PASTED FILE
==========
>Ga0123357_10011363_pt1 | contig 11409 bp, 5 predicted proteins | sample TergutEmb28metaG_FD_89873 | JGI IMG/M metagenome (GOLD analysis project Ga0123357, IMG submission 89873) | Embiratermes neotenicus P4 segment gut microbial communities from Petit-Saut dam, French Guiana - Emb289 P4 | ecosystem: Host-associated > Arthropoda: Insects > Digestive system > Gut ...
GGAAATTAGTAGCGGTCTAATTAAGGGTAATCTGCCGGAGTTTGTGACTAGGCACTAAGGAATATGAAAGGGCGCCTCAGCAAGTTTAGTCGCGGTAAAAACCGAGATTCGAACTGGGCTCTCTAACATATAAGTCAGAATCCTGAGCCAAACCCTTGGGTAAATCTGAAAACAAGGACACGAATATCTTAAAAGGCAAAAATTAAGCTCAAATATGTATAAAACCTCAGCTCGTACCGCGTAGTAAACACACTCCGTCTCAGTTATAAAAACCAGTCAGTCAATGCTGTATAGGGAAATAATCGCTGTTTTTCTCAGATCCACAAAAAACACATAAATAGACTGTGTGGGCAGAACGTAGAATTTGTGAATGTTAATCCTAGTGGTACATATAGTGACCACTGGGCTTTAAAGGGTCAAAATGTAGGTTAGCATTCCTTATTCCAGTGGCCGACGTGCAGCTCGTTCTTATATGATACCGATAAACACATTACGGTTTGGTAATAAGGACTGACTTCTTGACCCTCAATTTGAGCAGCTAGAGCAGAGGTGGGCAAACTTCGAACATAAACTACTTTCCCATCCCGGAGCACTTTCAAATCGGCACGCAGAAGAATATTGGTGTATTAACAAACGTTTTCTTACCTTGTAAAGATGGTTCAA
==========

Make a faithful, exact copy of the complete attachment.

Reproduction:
>Ga0123357_10011363_pt1 | contig 11409 bp, 5 predicted proteins | sample TergutEmb28metaG_FD_89873 | JGI IMG/M metagenome (GOLD analysis project Ga0123357, IMG submission 89873) | Embiratermes neotenicus P4 segment gut microbial communities from Petit-Saut dam, French Guiana - Emb289 P4 | ecosystem: Host-associated > Arthropoda: Insects > Digestive system > Gut ...
GGAAATTAGTAGCGGTCTAATTAAGGGTAATCTGCCGGAGTTTGTGACTAGGCACTAAGGAATATGAAAGGGCGCCTCAGCAAGTTTAGTCGCGGTAAAAACCGAGATTCGAACTGGGCTCTCTAACATATAAGTCAGAATCCTGAGCCAAACCCTTGGGTAAATCTGAAAACAAGGACACGAATATCTTAAAAGGCAAAAATTAAGCTCAAATATGTATAAAACCTCAGCTCGTACCGCGTAGTAAACACACTCCGTCTCAGTTATAAAAACCAGTCAGTCAATGCTGTATAGGGAAATAATCGCTGTTTTTCTCAGATCCACAAAAAACACATAAATAGACTGTGTGGGCAGAACGTAGAATTTGTGAATGTTAATCCTAGTGGTACATATAGTGACCACTGGGCTTTAAAGGGTCAAAATGTAGGTTAGCATTCCTTATTCCAGTGGCCGACGTGCAGCTCGTTCTTATATGATACCGATAAACACATTACGGTTTGGTAATAAGGACTGACTTCTTGACCCTCAATTTGAGCAGCTAGAGCAGAGGTGGGCAAACTTCGAACATAAACTACTTTCCCATCCCGGAGCACTTTCAAATCGGCACGCAGAAGAATATTGGTGTATTAACAAACGTTTTCTTACCTTGTAAAGATGGTTCAA